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The Actuary The magazine of the Institute & Faculty of Actuaries
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UK business risk appetite dips

Some 22% of UK chief financial officers (CFOs) think now is a good time to take risk onto their balance sheets – down from 26% in the first quarter of this year.

10 JULY 2017 | CHRIS SEEKINGS
cfos less optimistic / istock
CFOs less optimistic ©iStock

That is according to research published today by Deloitte, which shows that the number thinking their business faces high levels of uncertainty has increased from 34% to 43% during that time.

In addition, it reveals that 42% of CFOs are less optimistic about the future prospects for their company than they were three months ago, up from 17% in the previous quarter.

“This latest dip likely reflects the surprise outcome of the election, so a drop in confidence is understandable,” Deloitte chief economist, Ian Stewart, said.

“Sentiment and risk appetite are still well above the levels seen last summer. Favourable financial conditions and an improving global backdrop are also helping to support business at a time of rising domestic uncertainties."

The research involved a survey of 122 CFOs from 92 listed companies with market capitalisation of £509bn – approximately 20% of the UK quoted equity market – last month.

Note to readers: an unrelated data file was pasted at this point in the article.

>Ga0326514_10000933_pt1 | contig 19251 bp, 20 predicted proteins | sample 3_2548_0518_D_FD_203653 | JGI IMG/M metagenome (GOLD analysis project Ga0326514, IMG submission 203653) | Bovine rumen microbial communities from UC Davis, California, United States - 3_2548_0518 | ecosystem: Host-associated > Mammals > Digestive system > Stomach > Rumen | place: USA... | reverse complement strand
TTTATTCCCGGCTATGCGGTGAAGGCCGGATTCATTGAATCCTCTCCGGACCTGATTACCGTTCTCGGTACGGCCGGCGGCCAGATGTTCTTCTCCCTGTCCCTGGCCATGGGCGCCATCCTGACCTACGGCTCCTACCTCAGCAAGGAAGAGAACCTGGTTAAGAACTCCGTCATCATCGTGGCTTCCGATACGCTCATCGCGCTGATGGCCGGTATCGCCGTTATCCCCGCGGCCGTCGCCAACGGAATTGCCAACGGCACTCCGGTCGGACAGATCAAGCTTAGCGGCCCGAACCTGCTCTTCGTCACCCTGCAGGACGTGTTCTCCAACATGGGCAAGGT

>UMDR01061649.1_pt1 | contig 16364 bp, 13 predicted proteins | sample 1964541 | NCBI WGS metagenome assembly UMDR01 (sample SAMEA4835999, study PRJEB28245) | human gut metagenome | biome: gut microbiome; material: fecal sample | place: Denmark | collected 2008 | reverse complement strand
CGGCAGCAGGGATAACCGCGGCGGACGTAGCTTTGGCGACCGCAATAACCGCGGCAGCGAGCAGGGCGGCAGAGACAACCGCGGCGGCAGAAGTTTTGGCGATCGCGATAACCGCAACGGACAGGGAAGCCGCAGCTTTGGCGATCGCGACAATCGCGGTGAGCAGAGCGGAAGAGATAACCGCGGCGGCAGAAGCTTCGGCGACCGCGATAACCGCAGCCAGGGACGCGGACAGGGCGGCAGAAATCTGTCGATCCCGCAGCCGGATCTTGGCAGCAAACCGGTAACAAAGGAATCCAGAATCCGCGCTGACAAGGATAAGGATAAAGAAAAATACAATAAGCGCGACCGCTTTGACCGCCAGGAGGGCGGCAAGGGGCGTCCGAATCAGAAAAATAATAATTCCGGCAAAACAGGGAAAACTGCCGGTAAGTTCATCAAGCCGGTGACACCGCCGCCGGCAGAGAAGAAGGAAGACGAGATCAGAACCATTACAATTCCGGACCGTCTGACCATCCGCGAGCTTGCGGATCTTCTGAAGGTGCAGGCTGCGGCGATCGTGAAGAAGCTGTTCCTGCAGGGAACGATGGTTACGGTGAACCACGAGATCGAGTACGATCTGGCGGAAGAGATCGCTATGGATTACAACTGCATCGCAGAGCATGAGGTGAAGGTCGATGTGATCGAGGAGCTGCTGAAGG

It was found that 72% believe the business environment will be worse when the UK leaves the EU, up from 60% in the previous quarter, and the highest level recorded since the referendum.

Brexit remains the biggest risk CFOs say their business faces, followed by weak demand in the UK, with 38% saying leaving the EU will negatively impact hiring, up from 30% in the first quarter.

In addition, 33% say that Brexit will result in slow capital expenditure, up from 26%, however, sentiment and activity indicators for the second quarter of 2017 are higher than they were in the immediate aftermath of the referendum.

“The outcome of the general election, like the result of last June’s EU referendum, was hugely unexpected and has knocked optimism,” Deloitte senior partner, David Sproul said.

“A period without such large shocks, and with the negotiations with the EU gaining direction and momentum, should help bolster business sentiment.

“Nonetheless, this underscores the importance of the Brexit negotiations producing a favourable environment for UK businesses, with access to the skills and markets they need for their future success.”


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